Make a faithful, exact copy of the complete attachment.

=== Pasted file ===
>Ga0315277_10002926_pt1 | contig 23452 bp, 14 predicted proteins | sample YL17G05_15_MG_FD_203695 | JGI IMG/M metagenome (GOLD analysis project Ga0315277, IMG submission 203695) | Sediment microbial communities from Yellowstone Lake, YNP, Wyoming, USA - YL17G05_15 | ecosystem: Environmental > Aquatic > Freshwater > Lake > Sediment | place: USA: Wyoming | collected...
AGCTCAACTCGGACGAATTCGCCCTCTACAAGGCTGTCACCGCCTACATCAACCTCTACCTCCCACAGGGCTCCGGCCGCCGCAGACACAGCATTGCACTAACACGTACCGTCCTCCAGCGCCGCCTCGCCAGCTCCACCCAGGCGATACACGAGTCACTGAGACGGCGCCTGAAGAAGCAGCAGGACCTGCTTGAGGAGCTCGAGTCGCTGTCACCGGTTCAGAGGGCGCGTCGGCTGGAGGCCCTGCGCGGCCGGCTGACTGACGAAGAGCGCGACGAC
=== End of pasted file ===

>Ga0315277_10002926_pt1 | contig 23452 bp, 14 predicted proteins | sample YL17G05_15_MG_FD_203695 | JGI IMG/M metagenome (GOLD analysis project Ga0315277, IMG submission 203695) | Sediment microbial communities from Yellowstone Lake, YNP, Wyoming, USA - YL17G05_15 | ecosystem: Environmental > Aquatic > Freshwater > Lake > Sediment | place: USA: Wyoming | collected...
AGCTCAACTCGGACGAATTCGCCCTCTACAAGGCTGTCACCGCCTACATCAACCTCTACCTCCCACAGGGCTCCGGCCGCCGCAGACACAGCATTGCACTAACACGTACCGTCCTCCAGCGCCGCCTCGCCAGCTCCACCCAGGCGATACACGAGTCACTGAGACGGCGCCTGAAGAAGCAGCAGGACCTGCTTGAGGAGCTCGAGTCGCTGTCACCGGTTCAGAGGGCGCGTCGGCTGGAGGCCCTGCGCGGCCGGCTGACTGACGAAGAGCGCGACGAC